The Revenant: **** out of 4.
It’s easy to think of The Revenant as simply the vehicle for Leonardo DiCaprio’s brutally other-worldly Oscar-winning performance or as Alejandro González Iñárritu’s follow-up to last year’s Award-winning Birdman.
In fact, as I was sitting in the theater watching Leo eat raw bison liver and sleep in animal carcasses, I kept wishing he’d already won an Oscar (even though I don’t think he’s had a performance I would have voted for before this one) so the craziness would end. I kept mumbling to myself, “It didn’t have to be this way. Give him an Oscar so the insanity will stop already!” But in all seriousness, Leo’s performance should go down as one of the best of all-time, but the subplot surrounding his striving for an Oscar distracts a bit from it, at least on this side of what will hopefully be his first Oscar win.
Sadly, it also distracts from how magnificent and brilliant this film is as a whole. In fact, I think The Revenant would be my vote for Best Picture of the past two years. Unfortunately, it’s not likely to get the respect and recognition it deserves due to Iñárritu’s success last year.
So what makes The Revenant so powerful? It is filmmaking operating on all cylinders, pushing each of those cylinders to the max in a breathtaking experience that leaves you gasping for air while pumping your fist.
Emmanuel Lubezki’s cinematography steals the show under the guidance of Iñárritu’s direction. Fellow Wise Guise founder Clayton Martin said it best when saying that it felt like a Terrance Malick film at many moments. In the same way that The Tree of Life used stunning shots to cause you to deeply reflect on the dichotomy of both brutal force and beautiful grace in nature, Lubezki’s cinematography causes us to take in the western frontier in a way that made me reflect on my own limitations and infinitesimal place in the universe while being in awe of God’s beautiful creation.
The film itself inverts much of Hollywood’s Cowboys and Indians genre in a more complete way than Dances with Wolves or Deadwood ever could. In many ways, it feels like the worthy successor to epic man films of our youth, continuing on the traditions of Braveheart and Gladiator. After seeing it, I was really productive and reluctant to complain about anything. After all, if Hugh Glass could do all he did on the wild frontier, my life is soft and easy in comparison. For the men out there, seeing this will make you a better man, husband, and father. Make it happen.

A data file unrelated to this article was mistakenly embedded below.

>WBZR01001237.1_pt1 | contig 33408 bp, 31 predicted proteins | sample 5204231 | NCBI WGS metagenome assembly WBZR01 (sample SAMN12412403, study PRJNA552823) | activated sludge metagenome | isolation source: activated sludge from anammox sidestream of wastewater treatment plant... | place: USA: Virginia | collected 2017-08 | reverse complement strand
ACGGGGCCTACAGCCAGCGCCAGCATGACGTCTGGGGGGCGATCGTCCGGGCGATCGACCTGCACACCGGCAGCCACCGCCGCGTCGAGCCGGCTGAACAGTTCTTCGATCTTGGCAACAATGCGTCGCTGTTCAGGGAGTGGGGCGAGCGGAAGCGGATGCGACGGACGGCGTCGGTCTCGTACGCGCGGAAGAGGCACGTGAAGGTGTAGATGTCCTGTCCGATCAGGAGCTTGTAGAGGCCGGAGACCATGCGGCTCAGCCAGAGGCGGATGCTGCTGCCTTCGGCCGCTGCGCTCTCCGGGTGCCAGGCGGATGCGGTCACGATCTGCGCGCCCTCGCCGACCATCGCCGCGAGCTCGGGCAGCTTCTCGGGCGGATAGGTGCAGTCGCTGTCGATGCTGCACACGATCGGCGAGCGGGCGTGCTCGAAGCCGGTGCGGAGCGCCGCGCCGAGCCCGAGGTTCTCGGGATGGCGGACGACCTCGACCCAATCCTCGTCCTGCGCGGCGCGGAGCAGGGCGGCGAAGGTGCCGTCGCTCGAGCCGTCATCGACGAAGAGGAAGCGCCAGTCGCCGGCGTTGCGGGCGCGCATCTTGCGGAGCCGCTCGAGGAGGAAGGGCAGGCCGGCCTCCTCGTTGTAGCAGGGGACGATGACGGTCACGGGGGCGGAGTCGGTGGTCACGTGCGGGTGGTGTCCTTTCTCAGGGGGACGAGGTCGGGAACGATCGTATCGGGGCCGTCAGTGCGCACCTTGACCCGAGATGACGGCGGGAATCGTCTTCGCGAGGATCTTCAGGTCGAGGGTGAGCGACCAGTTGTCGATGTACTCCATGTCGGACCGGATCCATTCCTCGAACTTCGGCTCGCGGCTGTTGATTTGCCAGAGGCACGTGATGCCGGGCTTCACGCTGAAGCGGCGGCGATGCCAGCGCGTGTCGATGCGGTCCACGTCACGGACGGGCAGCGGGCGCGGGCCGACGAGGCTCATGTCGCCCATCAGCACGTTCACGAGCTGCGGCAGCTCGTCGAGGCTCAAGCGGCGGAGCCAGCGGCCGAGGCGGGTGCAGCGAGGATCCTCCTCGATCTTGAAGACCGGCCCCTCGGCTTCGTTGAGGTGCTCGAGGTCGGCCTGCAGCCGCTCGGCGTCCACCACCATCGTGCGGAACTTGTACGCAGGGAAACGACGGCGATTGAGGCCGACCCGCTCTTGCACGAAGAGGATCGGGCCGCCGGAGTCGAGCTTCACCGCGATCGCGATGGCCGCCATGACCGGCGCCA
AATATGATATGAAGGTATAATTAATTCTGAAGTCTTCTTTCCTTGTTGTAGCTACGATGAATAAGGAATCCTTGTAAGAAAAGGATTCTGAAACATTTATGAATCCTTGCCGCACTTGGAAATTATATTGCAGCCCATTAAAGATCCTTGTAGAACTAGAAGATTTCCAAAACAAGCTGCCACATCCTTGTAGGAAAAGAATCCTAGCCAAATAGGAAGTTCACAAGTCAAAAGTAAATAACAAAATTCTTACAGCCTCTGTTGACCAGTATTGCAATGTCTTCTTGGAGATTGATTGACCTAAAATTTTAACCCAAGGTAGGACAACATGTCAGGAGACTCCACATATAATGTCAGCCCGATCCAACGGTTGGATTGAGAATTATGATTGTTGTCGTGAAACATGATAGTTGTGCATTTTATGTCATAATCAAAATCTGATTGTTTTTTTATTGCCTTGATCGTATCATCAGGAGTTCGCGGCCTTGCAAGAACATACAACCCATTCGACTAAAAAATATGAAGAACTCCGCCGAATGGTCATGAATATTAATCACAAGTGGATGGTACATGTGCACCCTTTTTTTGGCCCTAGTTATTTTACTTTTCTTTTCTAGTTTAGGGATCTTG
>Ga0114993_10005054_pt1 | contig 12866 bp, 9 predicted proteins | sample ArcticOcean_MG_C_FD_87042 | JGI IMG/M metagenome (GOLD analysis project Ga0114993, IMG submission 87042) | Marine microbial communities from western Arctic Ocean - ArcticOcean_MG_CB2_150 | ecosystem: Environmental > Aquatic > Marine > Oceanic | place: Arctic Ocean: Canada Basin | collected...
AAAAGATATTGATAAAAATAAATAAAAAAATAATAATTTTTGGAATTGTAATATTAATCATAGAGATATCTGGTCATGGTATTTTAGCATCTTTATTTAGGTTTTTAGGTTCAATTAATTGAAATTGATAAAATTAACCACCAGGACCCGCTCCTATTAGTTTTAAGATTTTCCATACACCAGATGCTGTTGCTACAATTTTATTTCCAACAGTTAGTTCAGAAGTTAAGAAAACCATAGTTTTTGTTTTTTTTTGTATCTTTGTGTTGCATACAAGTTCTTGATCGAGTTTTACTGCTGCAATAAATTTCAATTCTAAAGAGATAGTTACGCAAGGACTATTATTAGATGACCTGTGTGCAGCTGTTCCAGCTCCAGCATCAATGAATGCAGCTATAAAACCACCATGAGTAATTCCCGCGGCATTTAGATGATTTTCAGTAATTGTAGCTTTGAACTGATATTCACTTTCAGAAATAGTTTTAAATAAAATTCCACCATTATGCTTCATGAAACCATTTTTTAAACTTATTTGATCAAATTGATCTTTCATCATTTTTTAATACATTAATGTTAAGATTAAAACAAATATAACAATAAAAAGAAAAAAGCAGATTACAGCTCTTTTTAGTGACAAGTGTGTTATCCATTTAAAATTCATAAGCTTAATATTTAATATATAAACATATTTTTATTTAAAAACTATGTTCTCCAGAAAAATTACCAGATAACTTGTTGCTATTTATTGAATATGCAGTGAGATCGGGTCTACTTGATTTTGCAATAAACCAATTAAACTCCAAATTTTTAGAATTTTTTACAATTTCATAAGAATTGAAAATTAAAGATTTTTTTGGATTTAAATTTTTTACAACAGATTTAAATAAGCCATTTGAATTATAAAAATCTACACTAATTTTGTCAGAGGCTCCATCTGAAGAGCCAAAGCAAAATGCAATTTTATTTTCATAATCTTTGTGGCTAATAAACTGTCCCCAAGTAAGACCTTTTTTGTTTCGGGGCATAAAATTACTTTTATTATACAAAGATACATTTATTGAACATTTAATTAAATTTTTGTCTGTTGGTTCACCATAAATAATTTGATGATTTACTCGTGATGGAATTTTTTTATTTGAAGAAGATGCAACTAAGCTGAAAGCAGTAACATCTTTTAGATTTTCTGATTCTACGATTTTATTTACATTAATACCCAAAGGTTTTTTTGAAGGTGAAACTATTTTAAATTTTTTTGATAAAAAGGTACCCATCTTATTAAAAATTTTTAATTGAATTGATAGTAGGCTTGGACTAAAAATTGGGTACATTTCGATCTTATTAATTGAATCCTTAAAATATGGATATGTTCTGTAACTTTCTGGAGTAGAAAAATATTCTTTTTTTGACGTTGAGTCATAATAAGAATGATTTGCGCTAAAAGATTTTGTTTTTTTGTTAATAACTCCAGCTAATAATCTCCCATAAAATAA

Yes, the movie is not for the fainthearted or squeamish as it depicts a gritty and unsparing frontier life from the first breathtaking and stomach-churning moments. And yes, the film only gets more savage and ferocious from scene to scene. But it refuses to capitulate to one sentiment, choosing to depict both the forces within the individual and the forces across hundreds of miles, both evil and good, both justice and grace.
It’s this last relationship that is most powerful, as the film deals with the relationship between justice and grace, causing the viewer to deal with their own thirsts for revenge and longings for redemption. This brings us back to the performances which truly make the film. Yes, the cinematography, direction, and script based off of real life set the stage. But Leonardo DiCaprio, Tom Hardy, and Domhnall Gleeson make the film special.
Tom Hardy is the cutthroat, selfish villain. But as both the comic relief and the pragmatist, the complexity of the character would give Tom Hardy my vote for Best Supporting Actor if I didn’t love Sly Stallone and the character of Rocky Balboa so much. Regardless, his performance is another thing understandably overshadowed by Leo’s performance while also being just as worthy of recognition.
Domhnall Gleeson continues his momentum begun in his supporting role in Star Wars: The Force Awakens. As the leader and moral compass, he serves as the perfect foil to Hardy’s villain.
But the movie ultimately is Leonardo DiCaprio’s. Beyond the extreme conditions and commitments to the role, Leonardo provides life to a character that could easily be a caricature. Hugh Glass was a real man, and Leo’s performance completely captures him as a hunter, husband, father, friend, and survivor. As he grapples with his grief, his anger, his revenge, and his own redemption, Leo’s performance does more than just finally earning him his Oscar. It makes us fall in love with westerns in a new way that makes us reflect on our own tiny place in this huge and unrelenting universe.